From Volume 38, Issue 44 of EIR Online, Published November 11, 2011

U.S. Economic/Financial News

Bankruptcy of MF Global Is Shape of Things To Come

Nov. 1 (EIRNS)—MF Global's bankruptcy filing on Oct. 31 is the first signal of the explosion of the latest euro bailout deal—a deal which is re-done daily, but can never work.

MF Global, run by former New Jersey Gov. Jon Corzine, ran on the basis of Corzine's previous trading strategy at Goldman Sachs, which is to take a large positions on theories he believed to be "well thought-out." In this case, the "theory" was that the Eurozone would never allow a default.

The company bought large holdings of debt from Spain, Italy, Portugal, Belgium, and Ireland at a big discount, believing that the Eurozone would never allow a default, and that there would be big profits down the line. But doubts about the euro deal prompted rating agencies to cut MF Global's rating two notches, and that required the firm to put up more capital on margin.

Having no capital, MF Global looked for a buyer, and a deal with Interactive Brokers Group was being made, when Interactive discovered that $600-700 million of MF Global's funds were missing. Federal regulators, including the CFTC, are investigating what happened to the customers' money. While one possibility is that banks holding the money were slow to produce it for a failing MF Global, it is far more likely that the firm used some client money to support its own trades, in a last-ditch effort to survive. This is a serious violation of the rule that customers' funds must be kept separate from the firm's money.

MF Global's bankruptcy filing because of its bets on the Eurozone debt, rattled world markets. The Australian Stock Exchange's 24-hour trading platform suspended grain and wool futures trading. Britain's Financial Services Authority established a Special Administration Regime to handle cross-border cooperation and speed return of assets to creditors for the first time.

Nevada First To Make 'Usual' Foreclosure Practice a Felony

Nov. 6 (EIRNS)—A new law in Nevada makes the practice by which millions of Americans have been thrown out of their homes a felony.

"Banks can no longer finesse and fib like they used to," Reno lawyer Greg Jensen told the Reno Gazette-Journal. "That's because AB284 imposes consequences on them for acting like they have in the past—serious consequences."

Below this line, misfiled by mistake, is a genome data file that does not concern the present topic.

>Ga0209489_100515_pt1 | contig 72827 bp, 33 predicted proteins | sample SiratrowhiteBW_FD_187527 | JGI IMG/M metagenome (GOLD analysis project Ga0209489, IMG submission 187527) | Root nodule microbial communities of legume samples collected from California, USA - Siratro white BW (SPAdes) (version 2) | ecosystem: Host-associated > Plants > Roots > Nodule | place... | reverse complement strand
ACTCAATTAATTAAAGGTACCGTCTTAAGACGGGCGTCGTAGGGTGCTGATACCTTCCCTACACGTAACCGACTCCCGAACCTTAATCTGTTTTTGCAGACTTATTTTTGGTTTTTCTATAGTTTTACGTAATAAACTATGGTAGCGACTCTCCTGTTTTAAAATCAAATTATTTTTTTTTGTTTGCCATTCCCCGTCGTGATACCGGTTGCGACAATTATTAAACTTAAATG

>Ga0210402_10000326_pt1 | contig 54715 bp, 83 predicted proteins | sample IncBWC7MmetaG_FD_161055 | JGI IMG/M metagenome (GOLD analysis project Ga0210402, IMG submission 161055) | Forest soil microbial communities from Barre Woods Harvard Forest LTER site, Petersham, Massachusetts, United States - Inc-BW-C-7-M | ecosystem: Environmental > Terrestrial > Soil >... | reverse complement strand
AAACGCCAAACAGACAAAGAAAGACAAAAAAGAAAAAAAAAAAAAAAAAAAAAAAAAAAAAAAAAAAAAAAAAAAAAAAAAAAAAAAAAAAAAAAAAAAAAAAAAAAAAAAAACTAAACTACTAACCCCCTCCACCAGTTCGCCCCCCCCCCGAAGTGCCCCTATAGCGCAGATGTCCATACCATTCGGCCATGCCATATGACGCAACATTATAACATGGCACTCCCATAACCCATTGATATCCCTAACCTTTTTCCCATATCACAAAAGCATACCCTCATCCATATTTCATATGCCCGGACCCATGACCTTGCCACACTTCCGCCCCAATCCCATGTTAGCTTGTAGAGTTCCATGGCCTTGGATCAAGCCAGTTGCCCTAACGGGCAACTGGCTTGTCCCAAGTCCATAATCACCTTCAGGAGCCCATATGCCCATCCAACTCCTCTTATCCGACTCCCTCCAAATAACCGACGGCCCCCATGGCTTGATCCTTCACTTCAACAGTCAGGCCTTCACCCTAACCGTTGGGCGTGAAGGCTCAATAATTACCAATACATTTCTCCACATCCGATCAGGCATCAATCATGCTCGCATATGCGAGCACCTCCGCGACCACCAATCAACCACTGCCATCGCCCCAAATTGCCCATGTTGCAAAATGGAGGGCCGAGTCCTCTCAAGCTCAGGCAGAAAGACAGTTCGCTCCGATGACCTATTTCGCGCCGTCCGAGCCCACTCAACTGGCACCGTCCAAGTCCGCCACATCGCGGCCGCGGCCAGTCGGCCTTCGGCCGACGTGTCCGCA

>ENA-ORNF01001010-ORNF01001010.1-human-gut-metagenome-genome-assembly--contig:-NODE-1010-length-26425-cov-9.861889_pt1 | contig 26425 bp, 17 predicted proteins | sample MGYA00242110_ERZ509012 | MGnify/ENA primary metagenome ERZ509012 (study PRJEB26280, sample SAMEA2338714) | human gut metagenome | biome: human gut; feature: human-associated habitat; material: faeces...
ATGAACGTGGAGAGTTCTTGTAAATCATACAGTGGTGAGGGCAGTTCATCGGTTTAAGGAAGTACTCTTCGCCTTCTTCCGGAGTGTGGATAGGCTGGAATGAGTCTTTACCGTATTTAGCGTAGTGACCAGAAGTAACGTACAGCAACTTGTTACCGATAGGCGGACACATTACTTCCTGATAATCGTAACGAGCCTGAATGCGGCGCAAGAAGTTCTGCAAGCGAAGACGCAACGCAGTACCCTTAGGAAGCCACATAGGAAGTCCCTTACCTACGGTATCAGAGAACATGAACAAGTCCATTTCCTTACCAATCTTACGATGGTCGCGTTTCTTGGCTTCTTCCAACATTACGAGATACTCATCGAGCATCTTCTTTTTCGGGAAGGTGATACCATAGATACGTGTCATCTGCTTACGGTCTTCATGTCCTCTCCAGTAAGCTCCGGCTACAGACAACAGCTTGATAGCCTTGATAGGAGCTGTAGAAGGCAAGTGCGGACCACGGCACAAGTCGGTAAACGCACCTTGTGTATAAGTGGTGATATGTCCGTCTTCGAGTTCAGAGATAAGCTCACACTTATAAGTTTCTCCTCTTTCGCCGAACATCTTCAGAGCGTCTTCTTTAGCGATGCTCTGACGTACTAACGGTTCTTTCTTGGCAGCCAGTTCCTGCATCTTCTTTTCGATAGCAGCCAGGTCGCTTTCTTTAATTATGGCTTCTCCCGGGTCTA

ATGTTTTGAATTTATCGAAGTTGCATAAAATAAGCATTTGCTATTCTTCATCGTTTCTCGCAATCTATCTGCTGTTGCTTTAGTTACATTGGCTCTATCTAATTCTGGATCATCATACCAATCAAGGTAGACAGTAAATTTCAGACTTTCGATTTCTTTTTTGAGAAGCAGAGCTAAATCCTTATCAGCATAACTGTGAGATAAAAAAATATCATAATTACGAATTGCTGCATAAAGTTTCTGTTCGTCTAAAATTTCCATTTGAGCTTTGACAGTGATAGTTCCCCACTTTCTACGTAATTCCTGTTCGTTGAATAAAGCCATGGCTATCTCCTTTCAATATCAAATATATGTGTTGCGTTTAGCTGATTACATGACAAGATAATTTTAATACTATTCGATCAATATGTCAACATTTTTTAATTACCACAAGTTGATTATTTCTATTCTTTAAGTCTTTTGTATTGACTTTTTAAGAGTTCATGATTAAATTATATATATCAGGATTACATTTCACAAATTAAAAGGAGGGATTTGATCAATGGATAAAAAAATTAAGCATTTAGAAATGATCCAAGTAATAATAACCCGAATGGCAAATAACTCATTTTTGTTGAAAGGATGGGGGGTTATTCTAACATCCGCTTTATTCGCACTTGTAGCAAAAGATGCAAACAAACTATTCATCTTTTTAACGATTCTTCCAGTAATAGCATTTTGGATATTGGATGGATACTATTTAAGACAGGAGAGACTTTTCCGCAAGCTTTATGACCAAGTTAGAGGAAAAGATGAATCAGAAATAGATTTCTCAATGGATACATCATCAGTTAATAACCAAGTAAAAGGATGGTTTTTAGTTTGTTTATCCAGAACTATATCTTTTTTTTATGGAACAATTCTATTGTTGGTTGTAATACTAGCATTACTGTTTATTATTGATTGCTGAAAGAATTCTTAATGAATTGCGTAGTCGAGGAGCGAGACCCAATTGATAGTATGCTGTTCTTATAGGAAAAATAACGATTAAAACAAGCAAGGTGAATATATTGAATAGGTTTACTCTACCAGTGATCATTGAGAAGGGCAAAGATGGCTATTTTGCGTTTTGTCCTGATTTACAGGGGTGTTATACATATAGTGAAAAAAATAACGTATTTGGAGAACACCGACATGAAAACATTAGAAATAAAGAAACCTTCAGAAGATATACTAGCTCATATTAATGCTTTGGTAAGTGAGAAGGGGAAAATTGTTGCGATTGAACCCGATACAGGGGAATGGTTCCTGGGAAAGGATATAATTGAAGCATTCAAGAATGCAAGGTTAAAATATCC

Assembly Bill 284, which went into effect Oct. 1, makes making misrepresentations in foreclosure filing information a felony. The law includes measures to deter robo-signings and requires foreclosure-related filings to include the names and addresses of the mortgage note holder, deed of trust beneficiaries, servicers, and trustees—what used to be standard practice before the bankers came up with the Mortgage Electronic Registration Systems to circumvent the law throughout the country.

To prevent conflicts of interest, the law also prohibits servicers from using subsidiaries as trustees, limiting the role to Nevada title companies, Nevada-licensed attorneys, and other entities regulated under Nevada's Trust Company law.

As a result of the bill, in Washoe County, where Reno is the county seat, notices of default (the banks' first step in executing foreclosures) dropped from more than 600 in September, to less than 20 in October.

Less Than Half U.S. Unemployed Now Receive Benefits

Nov. 5 (EIRNS)—A new analysis reported by AP today, shows that the percentage of the officially unemployed who are receiving unemployment benefits has been dropping steadily for the past year and a half. Early last year, 75% of those reported as unemployed were receiving benefits. That figure is now down to 48%, and is slated to fall even further if Congress fails to renew the emergency unemployment program that provides benefits out to 99 weeks. But even if Congress does extend the program, it will be irrelevant for an estimated 2 million people who have been unemployed for longer than 99 weeks. Their only options are food stamps and other social programs. Nearly 46 million people received food stamp benefits in August, a record for the program. Disability payments have also seen applications skyrocket by 50% since 2007.

On Nov. 3, a group of 53 House Democrats, led by Rep. Lloyd Doggett (Tex.), proposed legislation to renew the benefit program for one year, and cancel interest payments due in 2012 from states that borrowed money from the Federal government to pay the benefits. "Congress has never allowed emergency unemployment benefits to expire when the unemployment rate is anywhere close to its current level of 9.1%," said Doggett. "If Congress fails to act, more than 2 million Americans who lost their jobs will lose their unemployment coverage by the middle of February, including 124,000 in my home state of Texas. More than 6 million will lose benefits during 2012."

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